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Additional Supporting Information may be found in the
online version of this article at the publisher’s web-site:
Figure S1. Nomogram predicting 10-year CSM-free rate in
pN1 PCa patients in the original study population.
point values are calculated and then applied to the desired
probability scale at the bottom of the ﬁgure.
Editorial Comment to Evaluating the predictive accuracy and the clinical beneﬁt of a
nomogram aimed to predict survival in node-positive prostate cancer patients:
External validation on a multi-institutional database
The paper by Bianchi et al. is an interesting study testing, by
using a multi-institutional database, the predictive accuracy of
a previously published nomogram predicting survival in
patients harboring pathological nodes after radical prostatec-
At the same time, the authors tested the clinical bene-
ﬁt of the above-mentioned nomogram.
Patients with pathological nodes at radical prostatectomy
are currently classiﬁed as harboring a high-risk disease,
regardless of the number, percentage, size or side of nodal
metastases. Effectively, a more extensive evaluation of “quan-
tity” of nodal metastases could explain the heterogeneous
prognosis of such a high-risk population and why up to a
third of patients remain disease-free in the long term without
the need of any adjuvant treatment.
As for other predictive tools or nomograms,
nomogram of Abdollah et al.
was created by using a well-
deﬁned population, within which it received an internal vali-
dation. The “success” in terms of acceptance and expendabil-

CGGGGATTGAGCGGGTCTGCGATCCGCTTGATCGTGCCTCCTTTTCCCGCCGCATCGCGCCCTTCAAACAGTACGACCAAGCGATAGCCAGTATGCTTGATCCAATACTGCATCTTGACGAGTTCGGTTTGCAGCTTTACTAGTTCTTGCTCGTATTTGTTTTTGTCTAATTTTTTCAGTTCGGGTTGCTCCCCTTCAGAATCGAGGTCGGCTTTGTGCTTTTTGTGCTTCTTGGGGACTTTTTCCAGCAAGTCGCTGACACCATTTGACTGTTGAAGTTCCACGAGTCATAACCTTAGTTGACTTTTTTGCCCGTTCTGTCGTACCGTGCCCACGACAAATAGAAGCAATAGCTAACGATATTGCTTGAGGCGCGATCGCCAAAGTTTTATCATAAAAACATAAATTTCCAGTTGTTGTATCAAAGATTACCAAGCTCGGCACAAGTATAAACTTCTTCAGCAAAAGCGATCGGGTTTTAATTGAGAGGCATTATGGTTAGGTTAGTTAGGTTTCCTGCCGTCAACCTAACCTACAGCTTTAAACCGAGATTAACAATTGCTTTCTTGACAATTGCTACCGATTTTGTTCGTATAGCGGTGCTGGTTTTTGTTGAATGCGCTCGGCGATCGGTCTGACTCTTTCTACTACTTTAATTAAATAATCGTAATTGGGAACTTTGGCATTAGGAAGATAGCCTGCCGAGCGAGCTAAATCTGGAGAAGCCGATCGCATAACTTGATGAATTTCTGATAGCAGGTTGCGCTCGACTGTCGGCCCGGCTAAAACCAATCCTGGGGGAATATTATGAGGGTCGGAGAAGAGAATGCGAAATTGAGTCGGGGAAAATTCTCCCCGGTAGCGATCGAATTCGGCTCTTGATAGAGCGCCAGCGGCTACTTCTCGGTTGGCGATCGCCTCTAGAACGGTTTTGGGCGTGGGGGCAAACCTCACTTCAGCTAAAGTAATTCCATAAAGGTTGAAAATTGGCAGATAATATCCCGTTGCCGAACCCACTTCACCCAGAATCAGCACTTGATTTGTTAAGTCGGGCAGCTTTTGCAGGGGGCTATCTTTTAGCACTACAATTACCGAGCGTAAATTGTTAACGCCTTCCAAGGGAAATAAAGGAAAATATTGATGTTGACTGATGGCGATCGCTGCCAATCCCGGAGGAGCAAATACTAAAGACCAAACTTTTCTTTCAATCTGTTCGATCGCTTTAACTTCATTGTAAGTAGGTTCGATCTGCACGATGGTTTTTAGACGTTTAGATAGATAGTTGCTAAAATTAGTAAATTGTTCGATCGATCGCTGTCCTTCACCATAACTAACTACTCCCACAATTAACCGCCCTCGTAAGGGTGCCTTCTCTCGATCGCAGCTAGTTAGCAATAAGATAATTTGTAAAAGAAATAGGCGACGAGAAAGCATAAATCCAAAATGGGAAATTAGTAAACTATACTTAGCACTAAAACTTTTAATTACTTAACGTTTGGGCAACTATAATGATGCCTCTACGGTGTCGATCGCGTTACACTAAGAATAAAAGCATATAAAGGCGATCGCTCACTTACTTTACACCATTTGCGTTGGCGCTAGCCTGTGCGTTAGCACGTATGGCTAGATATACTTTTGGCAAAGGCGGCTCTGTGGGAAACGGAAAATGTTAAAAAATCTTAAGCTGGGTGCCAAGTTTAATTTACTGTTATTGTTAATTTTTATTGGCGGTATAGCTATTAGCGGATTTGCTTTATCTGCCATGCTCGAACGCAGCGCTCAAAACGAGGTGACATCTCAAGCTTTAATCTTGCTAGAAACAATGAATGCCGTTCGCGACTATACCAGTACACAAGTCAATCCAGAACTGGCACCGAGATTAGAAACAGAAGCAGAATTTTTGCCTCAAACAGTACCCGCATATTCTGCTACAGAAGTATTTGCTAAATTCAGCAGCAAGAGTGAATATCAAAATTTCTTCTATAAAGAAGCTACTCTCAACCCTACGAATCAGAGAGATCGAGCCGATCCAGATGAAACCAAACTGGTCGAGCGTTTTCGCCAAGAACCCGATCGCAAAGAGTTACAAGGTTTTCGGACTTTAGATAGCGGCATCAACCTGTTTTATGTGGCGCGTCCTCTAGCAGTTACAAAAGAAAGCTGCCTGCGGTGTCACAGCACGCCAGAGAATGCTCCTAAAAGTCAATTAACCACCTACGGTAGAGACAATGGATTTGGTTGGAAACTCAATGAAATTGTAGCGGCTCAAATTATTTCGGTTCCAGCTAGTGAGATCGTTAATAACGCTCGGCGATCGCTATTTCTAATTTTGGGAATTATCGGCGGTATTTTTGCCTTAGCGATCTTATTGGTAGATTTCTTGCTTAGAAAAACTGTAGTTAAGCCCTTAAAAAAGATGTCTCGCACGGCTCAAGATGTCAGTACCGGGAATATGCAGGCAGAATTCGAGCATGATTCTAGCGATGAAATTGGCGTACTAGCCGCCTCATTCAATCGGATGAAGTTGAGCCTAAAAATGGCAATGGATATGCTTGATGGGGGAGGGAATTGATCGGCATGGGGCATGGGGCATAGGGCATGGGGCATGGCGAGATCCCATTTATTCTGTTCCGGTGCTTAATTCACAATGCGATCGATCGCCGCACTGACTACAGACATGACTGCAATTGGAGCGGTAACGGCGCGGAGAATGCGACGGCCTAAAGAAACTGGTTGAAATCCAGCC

ity comes from external validation, which eventually showed
that the nomogram can be replicated by uro-oncologists in
other samples, times and settings. As its original purpose was
to predict cancer-speciﬁc mortality-free survival in patients
harboring lymph node metastases at radical prostatectomy, its
clinical importance in the postoperative decision-making pro-
cess is pivotal.
The external validation showed that the nomogram
revealed inferior predictive accuracy as referred to the origi-
nal population. As scientists and physicians, this is what we
usually experience in real-life practice; that is, certain differ-
ences between an ideal setting (such as accurate clinical tri-
als) and current clinical practice, which is usually
characterized by different surgical approaches and extension
of lymph node dissection, pathology review, timing and type
of adjuvant therapy, and follow up. All these factors com-
monly explain the inferior predictive accuracy in an external
validation setting in contrast to an original validation setting,
as Bianchi et al. correctly suggested. However, the real-life
practice is essential to better understand and eventually
improve the original, admirable idea of Abdollah et al.
Despite this, and conﬁrming the importance of the nomo-
gram, the results coming from the “decision curve analysis”
showed a clinical beneﬁt by improving the postoperative
management of such complex and heterogeneous patients. It
is another step towards a tailored medicine.
Urology Department, USL 2, Umbria, Italy
© 2018 The Japanese Urological Association
Prediction of survival in pN1 PCa